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  • 27 Sept 2021

    European Assets | Which laws apply when making a Will?

    Which laws apply if I have property and assets in other EU countries?

    EU Succession Regulation 650/2012, better known by its even catchier title “Brussels IV” concerns regulation regarding succession law in most of the EU (except Ireland and Denmark) which came into force on 17th August 2015. In essence, it allows people to choose whether they want the law of the country in which they are resident to apply after their death or the laws of their nationality. This is important because laws governing inheritance differ substantially across the many countries of the EU. Many will have what is known as “forced heirship” – which means that you are forced to have certain heirs. For example, your husband/wife and children must inherit some part of your Estate. This is not unique to countries on the Continent. In Scotland, forced heirship rules apply to part of the Estate if the deceased died domiciled in Scotland.

    Do I need to consult a UK lawyer?

    Increasingly we are seeing people who own properties on the Continent make Wills with local lawyers, such as a Spanish lawyer and the Spanish lawyer is using the Brussels IV provisions to apply UK or British Law to the clients’ property in Spain. Eagle-eyed readers will have spotted that I just made reference to “UK or British” law and you are probably thinking “but there’s no such thing” – and you’d be right. Unfortunately, not all our European colleagues are aware that English and Welsh Law is very different to Scottish Law and Northern Irish Law and that (very often) what they should be applying is the Law of England & Wales (or Scottish or Northern Irish Law as the case may be).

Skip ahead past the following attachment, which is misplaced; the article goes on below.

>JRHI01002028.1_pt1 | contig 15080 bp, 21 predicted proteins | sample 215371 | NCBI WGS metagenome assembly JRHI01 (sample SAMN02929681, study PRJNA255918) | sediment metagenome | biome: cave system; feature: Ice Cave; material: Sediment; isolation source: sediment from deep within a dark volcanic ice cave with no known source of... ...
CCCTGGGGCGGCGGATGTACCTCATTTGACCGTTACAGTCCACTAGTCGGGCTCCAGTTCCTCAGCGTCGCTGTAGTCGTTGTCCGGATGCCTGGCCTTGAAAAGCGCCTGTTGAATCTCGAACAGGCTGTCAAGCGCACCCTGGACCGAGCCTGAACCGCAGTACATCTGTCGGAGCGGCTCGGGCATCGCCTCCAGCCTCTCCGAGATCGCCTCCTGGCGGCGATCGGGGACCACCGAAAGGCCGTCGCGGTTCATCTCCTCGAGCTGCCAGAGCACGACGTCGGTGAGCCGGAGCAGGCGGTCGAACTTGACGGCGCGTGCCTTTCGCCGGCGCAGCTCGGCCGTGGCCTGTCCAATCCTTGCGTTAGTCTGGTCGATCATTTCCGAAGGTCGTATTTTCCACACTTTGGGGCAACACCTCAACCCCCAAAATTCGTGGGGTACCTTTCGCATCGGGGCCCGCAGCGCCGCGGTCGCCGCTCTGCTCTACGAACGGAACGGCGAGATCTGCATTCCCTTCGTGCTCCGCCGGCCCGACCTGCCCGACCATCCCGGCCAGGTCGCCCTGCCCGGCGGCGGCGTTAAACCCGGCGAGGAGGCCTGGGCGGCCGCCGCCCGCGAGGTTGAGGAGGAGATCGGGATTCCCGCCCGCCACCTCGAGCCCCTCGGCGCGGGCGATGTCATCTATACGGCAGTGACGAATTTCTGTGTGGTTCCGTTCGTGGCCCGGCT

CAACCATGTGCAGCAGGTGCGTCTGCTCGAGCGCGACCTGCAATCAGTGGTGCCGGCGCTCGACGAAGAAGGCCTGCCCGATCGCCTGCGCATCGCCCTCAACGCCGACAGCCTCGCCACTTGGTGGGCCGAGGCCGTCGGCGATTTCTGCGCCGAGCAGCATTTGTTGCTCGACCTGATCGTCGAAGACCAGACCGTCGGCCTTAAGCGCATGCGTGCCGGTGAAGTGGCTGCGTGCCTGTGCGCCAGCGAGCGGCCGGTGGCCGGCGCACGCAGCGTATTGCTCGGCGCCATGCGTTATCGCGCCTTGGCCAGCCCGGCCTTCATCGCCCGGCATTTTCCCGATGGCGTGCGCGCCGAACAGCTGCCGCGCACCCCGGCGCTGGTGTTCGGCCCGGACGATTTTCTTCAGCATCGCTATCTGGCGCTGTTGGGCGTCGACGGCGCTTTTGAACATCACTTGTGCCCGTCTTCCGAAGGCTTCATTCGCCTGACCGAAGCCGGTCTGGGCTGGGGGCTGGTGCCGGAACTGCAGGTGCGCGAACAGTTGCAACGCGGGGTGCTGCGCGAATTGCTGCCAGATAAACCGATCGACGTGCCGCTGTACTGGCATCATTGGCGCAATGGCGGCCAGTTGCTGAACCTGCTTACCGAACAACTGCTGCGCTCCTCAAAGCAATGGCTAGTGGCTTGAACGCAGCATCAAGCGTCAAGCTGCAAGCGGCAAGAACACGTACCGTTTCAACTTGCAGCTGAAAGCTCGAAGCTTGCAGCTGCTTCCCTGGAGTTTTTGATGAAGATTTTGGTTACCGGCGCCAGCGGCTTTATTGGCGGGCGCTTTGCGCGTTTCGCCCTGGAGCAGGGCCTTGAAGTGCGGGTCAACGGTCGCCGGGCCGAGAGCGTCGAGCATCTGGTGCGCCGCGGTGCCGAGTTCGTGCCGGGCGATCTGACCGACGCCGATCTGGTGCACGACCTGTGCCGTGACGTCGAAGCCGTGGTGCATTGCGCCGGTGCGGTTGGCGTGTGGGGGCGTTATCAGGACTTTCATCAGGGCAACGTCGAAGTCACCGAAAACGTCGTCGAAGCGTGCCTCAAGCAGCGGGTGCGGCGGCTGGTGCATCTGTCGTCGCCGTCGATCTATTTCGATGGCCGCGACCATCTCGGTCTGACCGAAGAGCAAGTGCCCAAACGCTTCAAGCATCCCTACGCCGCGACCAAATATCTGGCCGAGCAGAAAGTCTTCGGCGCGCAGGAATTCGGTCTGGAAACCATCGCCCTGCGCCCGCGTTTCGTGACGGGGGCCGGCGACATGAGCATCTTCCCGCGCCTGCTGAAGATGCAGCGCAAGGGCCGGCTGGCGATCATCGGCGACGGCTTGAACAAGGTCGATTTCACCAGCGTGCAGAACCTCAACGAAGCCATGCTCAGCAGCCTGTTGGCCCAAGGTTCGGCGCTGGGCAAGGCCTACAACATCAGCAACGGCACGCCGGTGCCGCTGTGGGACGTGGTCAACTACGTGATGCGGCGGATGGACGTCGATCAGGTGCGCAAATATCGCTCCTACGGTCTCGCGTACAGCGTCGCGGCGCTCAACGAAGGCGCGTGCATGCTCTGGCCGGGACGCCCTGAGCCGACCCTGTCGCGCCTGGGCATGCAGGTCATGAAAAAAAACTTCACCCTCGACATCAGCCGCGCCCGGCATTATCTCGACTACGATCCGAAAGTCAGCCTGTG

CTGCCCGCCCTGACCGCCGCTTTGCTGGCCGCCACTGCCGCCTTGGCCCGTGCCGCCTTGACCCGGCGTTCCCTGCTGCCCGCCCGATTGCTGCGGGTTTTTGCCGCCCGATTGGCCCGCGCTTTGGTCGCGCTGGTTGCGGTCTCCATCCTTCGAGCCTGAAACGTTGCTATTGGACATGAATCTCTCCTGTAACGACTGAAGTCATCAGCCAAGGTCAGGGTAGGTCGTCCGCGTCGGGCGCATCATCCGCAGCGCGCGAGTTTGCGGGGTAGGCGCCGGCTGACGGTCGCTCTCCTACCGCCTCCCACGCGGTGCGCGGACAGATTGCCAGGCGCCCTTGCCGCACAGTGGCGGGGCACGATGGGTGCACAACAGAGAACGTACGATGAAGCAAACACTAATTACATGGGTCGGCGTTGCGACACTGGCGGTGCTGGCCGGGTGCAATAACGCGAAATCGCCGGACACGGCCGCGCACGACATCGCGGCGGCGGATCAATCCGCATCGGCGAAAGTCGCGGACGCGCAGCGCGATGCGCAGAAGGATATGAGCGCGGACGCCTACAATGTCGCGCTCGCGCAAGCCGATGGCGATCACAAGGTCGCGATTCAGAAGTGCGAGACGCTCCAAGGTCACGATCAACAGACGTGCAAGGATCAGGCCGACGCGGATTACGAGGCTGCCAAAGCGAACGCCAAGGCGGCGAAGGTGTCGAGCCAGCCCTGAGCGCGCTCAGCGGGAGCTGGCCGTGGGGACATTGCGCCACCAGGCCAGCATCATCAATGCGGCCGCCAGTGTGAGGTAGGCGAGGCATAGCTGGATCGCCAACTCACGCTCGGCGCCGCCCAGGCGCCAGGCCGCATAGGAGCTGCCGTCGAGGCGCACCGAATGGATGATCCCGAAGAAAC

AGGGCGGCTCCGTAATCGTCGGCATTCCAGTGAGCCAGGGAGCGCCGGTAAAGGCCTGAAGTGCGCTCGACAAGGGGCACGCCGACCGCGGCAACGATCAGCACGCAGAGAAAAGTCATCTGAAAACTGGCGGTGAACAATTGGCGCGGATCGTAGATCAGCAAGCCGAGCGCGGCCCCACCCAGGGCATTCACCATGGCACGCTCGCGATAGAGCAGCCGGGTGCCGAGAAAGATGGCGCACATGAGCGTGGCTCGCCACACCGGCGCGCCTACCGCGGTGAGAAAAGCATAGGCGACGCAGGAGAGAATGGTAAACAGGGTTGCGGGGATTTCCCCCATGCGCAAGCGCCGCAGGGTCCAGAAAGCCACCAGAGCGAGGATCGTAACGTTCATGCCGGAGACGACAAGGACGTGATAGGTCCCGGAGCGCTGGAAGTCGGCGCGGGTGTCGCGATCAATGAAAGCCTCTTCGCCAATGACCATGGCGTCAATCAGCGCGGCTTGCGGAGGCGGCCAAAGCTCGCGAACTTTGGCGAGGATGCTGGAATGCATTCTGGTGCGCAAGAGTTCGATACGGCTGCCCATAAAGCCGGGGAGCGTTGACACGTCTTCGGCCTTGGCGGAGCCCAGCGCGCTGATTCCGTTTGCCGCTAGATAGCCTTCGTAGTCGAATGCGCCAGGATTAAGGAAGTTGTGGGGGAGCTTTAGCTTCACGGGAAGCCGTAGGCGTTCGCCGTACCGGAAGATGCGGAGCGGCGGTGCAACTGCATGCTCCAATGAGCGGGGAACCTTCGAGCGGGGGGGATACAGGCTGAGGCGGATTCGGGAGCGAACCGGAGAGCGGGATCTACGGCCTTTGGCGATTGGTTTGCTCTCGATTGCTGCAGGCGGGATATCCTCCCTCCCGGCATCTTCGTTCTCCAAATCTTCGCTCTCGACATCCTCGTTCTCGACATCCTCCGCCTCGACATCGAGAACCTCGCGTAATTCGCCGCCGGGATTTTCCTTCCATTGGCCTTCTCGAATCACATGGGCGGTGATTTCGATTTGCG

Therefore, if you are seeking the advice of a lawyer abroad (which is an excellent idea) then you should point this out. You must also be careful about applying the Law of England & Wales to your assets abroad because the tax situation is very different in most of the Continent to the UK. In the UK everyone receives a Nil Rate Band for Inheritance Tax purposes of £325,000. This amount of money will be free of tax no matter where it goes. Money which is left to charity or to spouses is exempt from Inheritance Tax too. Whereas on the Continent the amount of tax that has to be paid very often depends upon who is inheriting (i.e. their relationship to you, e.g. child or brother or step-child) and how much they are inheriting. So, for example, a child may receive a different tax-free allowance to a stepchild. Where this is the case, leaving £200,000 to your child and stepchild will result in radically different outcomes for each of the children. It is important therefore to take the advice of a local lawyer about the tax consequences of what you are doing as well as whether what you are doing is actually possible. Moreover, most people do not fully understand that by applying the Law of England and Wales to their Estate in Spain (for example) they are applying the whole law. 

    This includes things like the Inheritance (Provision for Family and Dependants Act) 1975, Proprietary Estoppel the doctrine of Mutual Wills etc. If you have never heard of these things, your lawyer in Spain, France, Germany, Portugal or Italy probably hasn’t either. Whilst we have yet to see a case where claims are made against a foreign Will (such as a Spanish Will) using English legal concepts, it is likely to happen at some point and it is probably best that you and your Will are not the first test case where this happens, so it is probably best to also involve a lawyer based here to check what you are doing and to ensure that any Will made over there does not accidentally cover your property over here (which could have bad tax consequences or not adhere to your wishes) or revoke your UK Will altogether. In a nutshell, even if you’re planning on just using a Spanish lawyer to cover your property in Spain, it would be best to speak to an English Lawyer at the same time.

    You may also be interested in:
    What are the different types of wills
    What you should know about leaving your home in your will to someone

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